Katz v. United States

United States Supreme Court

389 U.S. 347, 88 S.Ct. 507, 19 L.Ed. 2d. 576 (1967)

 

In this case the Court overturns its earlier ruling in Olmstead v. United States and adopts a broad view of the scope of Fourth Amendment protection.

 

Mr. Justice Stewart delivered the opinion of the Court.

 

            The petitioner was convicted in the District Court for the Southern District of California under an eight-count indictment charging him with transmitting wagering information by telephone from Los Angeles to Miami and Boston in violation of a federal statute. At trial the Government was permitted, over the petitioner’s objection, to introduce evidence of the petitioner’s end of telephone conversations, overheard by FBI agents who had attached an electronic listening and recording device to the outside of the public telephone booth from which he had placed his calls. In affirming his conviction, the Court of Appeals rejected the contention that the recordings had been obtained in violation of the Fourth Amendment, because “[t]here was no physical entrance into the area occupied by [the petitioner].” We granted certiorari in order to consider the constitutional questions thus presented. ...

 

            ... [T]he parties have attached great significance to the characterization of the telephone booth from which the petitioner placed his calls. The petitioner has strenuously argued that the booth was a “constitutionally protected area.” The Government has maintained with equal vigor that it was not. But this effort to decide whether or not a given “area,” viewed in the abstract, is “constitutionally protected” deflects attention from the problem presented by this case. For the Fourth Amendment protects people, not places. What a person knowingly exposes to the public, even in his own home or office, is not a subject of Fourth Amendment protection. But what he seeks to preserve as private, even in an area accessible to the public, may be constitutionally protected.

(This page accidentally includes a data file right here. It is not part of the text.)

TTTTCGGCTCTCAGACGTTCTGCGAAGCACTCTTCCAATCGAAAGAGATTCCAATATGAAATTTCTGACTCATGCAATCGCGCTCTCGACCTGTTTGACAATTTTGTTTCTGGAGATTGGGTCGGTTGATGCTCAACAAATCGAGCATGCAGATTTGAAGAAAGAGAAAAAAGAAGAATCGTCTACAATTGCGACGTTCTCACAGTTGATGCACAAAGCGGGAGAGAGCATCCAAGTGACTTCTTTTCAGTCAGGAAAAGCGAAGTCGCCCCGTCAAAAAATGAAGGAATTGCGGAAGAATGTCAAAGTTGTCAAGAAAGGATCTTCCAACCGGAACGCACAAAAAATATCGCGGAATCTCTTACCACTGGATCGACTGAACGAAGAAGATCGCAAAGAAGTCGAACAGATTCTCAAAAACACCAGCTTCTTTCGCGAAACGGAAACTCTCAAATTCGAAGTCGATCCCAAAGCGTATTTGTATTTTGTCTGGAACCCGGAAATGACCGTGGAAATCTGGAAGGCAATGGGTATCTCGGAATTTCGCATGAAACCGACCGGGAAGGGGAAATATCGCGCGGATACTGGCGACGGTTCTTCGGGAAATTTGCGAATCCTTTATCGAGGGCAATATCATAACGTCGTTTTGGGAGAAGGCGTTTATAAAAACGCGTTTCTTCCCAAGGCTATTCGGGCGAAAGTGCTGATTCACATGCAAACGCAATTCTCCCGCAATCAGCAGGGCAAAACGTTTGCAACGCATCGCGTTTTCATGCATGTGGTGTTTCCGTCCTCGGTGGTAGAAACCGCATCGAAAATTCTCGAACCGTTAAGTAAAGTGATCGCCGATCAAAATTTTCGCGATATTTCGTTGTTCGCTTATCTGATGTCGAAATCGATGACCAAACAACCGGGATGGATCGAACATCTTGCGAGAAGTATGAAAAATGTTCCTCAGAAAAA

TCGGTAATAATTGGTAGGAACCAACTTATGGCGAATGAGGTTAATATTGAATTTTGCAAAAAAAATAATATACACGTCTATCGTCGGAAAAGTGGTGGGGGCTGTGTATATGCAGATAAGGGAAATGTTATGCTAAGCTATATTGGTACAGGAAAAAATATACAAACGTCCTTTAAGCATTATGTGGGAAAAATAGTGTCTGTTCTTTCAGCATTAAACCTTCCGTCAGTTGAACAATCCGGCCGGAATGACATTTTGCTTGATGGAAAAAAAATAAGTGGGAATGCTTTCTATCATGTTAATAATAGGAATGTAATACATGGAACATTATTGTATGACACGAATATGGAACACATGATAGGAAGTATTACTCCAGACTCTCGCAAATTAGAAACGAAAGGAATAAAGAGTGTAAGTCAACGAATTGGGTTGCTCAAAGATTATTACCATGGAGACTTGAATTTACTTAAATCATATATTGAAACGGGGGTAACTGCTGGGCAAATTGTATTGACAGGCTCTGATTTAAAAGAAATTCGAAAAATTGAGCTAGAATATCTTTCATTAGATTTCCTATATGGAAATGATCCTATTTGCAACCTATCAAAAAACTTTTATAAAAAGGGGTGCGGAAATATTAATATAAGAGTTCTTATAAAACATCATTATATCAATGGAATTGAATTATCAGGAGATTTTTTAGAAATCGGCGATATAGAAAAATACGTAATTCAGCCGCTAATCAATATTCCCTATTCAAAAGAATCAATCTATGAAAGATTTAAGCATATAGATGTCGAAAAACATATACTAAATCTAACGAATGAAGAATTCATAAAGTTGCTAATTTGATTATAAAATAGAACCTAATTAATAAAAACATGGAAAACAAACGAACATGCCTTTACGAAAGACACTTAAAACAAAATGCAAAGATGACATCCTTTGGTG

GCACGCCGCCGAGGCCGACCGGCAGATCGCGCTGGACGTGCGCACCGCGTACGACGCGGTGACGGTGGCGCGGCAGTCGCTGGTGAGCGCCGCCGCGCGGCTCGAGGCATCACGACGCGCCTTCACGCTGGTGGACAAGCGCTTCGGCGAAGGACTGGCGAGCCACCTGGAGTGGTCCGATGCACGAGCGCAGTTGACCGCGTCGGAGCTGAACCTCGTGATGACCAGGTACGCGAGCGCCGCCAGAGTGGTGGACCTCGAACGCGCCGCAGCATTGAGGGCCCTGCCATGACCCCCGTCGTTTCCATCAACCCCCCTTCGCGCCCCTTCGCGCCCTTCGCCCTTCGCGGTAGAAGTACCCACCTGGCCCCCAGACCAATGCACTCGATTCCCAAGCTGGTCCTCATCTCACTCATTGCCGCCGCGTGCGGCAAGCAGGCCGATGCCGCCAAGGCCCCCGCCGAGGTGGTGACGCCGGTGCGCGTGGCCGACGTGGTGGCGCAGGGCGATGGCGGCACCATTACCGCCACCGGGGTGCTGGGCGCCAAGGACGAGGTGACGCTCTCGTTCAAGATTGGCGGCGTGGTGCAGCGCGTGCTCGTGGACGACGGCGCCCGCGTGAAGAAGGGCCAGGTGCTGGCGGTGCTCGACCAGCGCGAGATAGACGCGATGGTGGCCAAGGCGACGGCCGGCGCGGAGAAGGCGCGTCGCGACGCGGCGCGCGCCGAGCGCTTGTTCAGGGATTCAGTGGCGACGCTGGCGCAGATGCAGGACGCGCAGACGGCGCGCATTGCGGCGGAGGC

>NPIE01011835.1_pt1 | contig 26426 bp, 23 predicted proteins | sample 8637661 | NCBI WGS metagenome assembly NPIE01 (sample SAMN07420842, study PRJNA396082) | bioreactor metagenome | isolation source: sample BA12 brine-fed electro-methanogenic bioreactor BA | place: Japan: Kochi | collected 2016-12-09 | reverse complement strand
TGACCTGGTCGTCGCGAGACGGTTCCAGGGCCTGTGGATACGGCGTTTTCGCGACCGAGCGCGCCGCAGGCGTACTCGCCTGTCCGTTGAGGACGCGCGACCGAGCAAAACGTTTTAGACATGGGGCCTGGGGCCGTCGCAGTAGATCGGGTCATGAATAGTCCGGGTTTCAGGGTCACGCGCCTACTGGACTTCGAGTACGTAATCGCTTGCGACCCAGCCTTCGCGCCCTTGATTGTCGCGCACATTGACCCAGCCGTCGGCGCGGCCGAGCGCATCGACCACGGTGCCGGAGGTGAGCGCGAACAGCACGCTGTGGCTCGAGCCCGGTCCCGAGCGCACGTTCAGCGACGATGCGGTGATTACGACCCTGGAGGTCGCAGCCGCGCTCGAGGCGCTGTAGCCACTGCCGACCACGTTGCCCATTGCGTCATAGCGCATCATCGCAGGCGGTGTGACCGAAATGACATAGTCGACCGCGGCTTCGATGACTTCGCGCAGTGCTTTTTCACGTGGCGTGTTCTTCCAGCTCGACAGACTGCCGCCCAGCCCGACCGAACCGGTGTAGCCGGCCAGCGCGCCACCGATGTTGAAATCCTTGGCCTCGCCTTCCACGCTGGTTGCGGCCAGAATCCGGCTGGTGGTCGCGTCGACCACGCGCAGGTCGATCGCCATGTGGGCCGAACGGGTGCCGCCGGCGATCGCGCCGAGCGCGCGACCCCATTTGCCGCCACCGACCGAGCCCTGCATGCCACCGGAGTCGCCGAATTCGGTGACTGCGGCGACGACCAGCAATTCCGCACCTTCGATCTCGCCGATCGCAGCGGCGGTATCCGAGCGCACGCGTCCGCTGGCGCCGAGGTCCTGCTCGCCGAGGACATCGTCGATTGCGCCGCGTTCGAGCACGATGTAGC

The Government stresses the fact that the telephone booth from which the petitioner made his calls was constructed partly of glass, so that he was as visible after he entered it as he would have been if he had remained outside. But what he sought to exclude when he entered the booth was not the intruding eye—it was the uninvited ear. He did not shed his right to do so simply because he made his calls from a place where he might be seen. No less than an individual in a business office, in a friend’s apartment, or in a taxicab, a person in a telephone booth may rely upon the protection of the Fourth Amendment. One who occupies it, shuts the door behind him, and pays the toll that permits him to place a call is surely entitled to assume that the words he utters into the mouthpiece will not be broadcast to the world. To read the Constitution more narrowly is to ignore the vital role that the public telephone has come to play in private communication.

 

            The Government contends, however, that the activities of its agents in this case should not be tested by Fourth Amendment requirements, for the surveillance technique they employed involved no physical penetration of the telephone booth from which the petitioner placed his calls. It is true that the absence of such penetration was at one time thought to foreclose further Fourth Amendment inquiry, ... for that Amendment was thought to limit only searches and seizures of tangible property. But “[t]he premise that property interests control the right of the Government to search and seize has been discredited.” Thus, although a closely divided Court supposed in Olmstead that surveillance without any trespass and without the seizure of any material object fell outside the ambit of the Constitution, we have since departed from the narrow view on which that decision rested. Indeed, we have expressly held that the Fourth Amendment governs not only the seizure of tangible items, but extends as well to the recording of oral statements overheard without any “technical trespass under ... local property law.” Once this much is acknowledged, and once it is recognized that the Fourth Amendment protects people—and not simply “areas”—against unreasonable searches and seizures it becomes clear that the reach of the Amendment cannot turn upon the presence or absence of a physical intrusion into any given enclosure.